Two suggestions to improve this story: Change the demo by having a bumbling adult fall into the lair. Or have children from today’s world fall into a hole that takes them back in time.
Woody Browne, founder and CEO of licensing and marketing consulting firm Building Q in Voorhees, New Jersey:
We are a marketing company, and as such, we focus on the marketable elements. Is this a paradigm breaker? Are there toys readily seen? Is it different? What is going on in the category, and can this concept break out? We also look at the partners on-board, either owners or licensees, as well as where the series will run.
The good news is that although I can’t tell much about the marketing elements from this pitch, creatively it is interesting to me as a former boy, and I would like to see the show.
Action/fantasy/comedy blends have worked before with Teenage Mutant Ninja Turtles, but the difference here is that Josh, Alex, Campbell and Gretel are all regular kids. Turtles and Power Rangers have ‘figural’ personas that create toy collectability and graphic interest for other product. I am sure the Silver Shadow will be cool, but he needs to emerge as a Batman-like hero, because history has proven that figures of regular kids don’t sell.
Our clients look to us to uncover the equity. The problem with pitching concepts for licensing is that there is no real equity-a manufacturer is just buying a pretty picture. There are too many excellent concepts out there looking for a home: Toy concepts that might make a great show, shows that might make great toys, and things we would never have suspected would capture a kid’s imagination. (Can you say Beanie Babies?)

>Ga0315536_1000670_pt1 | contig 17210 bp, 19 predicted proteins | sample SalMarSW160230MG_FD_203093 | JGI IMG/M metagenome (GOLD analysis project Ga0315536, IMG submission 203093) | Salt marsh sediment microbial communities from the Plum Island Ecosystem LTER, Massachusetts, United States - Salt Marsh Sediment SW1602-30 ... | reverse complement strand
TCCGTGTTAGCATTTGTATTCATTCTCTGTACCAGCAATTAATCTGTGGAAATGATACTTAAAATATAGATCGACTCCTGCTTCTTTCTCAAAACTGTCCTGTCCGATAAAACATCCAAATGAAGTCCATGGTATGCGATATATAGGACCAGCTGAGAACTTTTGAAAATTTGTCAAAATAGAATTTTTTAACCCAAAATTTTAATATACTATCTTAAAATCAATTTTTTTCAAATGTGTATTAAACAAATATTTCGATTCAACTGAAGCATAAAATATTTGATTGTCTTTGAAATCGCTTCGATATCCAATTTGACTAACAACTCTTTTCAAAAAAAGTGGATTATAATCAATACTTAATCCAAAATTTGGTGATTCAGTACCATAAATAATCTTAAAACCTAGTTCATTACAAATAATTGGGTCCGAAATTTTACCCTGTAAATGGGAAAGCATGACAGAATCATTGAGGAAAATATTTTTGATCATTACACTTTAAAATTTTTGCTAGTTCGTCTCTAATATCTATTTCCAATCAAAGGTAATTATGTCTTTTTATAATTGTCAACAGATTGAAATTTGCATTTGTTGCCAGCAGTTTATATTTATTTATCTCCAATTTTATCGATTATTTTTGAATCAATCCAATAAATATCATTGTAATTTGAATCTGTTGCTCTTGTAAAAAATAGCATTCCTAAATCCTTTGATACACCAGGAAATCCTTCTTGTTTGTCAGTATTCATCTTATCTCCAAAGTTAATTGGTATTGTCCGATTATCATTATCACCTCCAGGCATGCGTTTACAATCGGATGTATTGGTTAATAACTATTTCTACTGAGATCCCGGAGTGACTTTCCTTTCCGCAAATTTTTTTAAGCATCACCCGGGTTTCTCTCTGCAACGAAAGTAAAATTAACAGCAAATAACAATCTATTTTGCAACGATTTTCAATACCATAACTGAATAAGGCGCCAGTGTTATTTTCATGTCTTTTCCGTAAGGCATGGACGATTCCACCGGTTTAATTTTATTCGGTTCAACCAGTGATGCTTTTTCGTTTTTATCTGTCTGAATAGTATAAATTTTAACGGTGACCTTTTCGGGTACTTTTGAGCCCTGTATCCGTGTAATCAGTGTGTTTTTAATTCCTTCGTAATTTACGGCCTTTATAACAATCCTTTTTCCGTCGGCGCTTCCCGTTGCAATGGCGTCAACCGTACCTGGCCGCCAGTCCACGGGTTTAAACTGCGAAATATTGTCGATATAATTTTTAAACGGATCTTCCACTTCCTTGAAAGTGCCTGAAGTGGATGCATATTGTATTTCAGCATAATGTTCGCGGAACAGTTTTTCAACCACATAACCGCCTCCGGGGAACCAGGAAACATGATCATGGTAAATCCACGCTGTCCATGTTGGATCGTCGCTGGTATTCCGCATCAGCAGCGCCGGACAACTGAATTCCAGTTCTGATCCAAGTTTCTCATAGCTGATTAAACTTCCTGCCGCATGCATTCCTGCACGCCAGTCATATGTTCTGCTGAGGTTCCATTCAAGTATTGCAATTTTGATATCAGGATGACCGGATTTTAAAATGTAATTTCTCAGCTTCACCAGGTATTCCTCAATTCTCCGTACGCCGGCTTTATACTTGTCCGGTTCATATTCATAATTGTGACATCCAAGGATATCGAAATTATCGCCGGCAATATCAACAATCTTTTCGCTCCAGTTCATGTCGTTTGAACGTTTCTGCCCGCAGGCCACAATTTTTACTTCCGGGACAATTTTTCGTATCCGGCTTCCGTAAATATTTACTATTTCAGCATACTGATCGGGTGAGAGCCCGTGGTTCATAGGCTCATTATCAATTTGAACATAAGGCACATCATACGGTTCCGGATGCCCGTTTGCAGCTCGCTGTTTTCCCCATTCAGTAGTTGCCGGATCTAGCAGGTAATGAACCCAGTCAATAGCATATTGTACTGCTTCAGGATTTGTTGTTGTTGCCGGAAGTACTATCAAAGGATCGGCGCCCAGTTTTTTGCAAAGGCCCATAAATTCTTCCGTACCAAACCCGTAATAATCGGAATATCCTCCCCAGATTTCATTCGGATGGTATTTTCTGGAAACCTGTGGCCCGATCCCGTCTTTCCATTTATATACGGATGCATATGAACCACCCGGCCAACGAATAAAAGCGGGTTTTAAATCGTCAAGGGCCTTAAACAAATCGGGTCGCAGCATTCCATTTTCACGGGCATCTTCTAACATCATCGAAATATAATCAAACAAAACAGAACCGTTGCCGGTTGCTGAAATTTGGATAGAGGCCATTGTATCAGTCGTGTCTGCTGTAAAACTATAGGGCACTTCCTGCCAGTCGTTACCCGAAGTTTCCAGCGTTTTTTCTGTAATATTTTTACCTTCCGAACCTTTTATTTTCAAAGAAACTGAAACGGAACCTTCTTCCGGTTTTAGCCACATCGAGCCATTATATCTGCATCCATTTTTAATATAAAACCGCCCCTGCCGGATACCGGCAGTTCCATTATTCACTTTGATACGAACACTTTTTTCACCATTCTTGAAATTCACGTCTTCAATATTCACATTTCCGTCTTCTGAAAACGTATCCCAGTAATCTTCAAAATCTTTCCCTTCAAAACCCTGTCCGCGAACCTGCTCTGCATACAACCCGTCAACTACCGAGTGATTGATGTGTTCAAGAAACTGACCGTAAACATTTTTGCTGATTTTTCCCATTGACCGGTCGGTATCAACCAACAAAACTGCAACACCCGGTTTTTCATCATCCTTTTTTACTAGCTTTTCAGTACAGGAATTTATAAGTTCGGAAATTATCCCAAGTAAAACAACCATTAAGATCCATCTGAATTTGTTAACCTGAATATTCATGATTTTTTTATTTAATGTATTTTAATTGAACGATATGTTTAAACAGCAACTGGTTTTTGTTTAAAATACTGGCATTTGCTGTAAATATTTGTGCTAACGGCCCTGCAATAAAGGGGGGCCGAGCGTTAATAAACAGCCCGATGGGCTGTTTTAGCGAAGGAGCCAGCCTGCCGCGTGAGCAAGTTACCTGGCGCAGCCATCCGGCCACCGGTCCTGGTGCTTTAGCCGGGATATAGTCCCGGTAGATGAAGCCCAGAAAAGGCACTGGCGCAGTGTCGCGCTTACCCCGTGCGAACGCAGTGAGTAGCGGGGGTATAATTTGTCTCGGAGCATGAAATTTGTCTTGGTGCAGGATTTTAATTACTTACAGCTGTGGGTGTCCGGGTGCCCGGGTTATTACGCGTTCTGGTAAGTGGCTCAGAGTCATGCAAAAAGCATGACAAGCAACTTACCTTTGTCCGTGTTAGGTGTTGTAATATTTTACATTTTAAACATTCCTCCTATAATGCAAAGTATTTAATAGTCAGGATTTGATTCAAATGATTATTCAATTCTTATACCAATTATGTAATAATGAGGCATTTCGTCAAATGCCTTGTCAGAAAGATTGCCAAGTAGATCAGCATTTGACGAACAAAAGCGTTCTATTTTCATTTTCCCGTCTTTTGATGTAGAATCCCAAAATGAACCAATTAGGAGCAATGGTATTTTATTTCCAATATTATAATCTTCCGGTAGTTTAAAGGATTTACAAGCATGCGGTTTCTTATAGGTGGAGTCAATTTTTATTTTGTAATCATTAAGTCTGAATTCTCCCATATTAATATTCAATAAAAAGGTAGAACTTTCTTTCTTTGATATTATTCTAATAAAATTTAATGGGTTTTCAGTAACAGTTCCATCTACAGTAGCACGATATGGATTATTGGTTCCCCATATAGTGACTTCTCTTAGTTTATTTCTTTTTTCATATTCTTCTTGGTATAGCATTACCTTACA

Where does the equity come from? Well, first and foremost, the early equity comes from the producer’s track record, the broadcast partner’s commitment, and those early visionaries who buy into the concept and begin to commit their company resources.
The licensing industry has turned itself inside out. Now companies make bets on concepts like Legacy of the Silver Shadow well before any real kids get a chance to vote with the remote. Competition has forced licensees to make decisions earlier than is rational, and many get burned. The hope is that at the end of the day your portfolio is in the black.
Would I recommend that my clients jump up and acquire this license? No. But not ‘no, never,’ merely ‘no for now.’ We would track its progress through the development cycle and when the time was right, we would look at each client’s needs, strategic position, and how this property fits in. . . then make recommendations.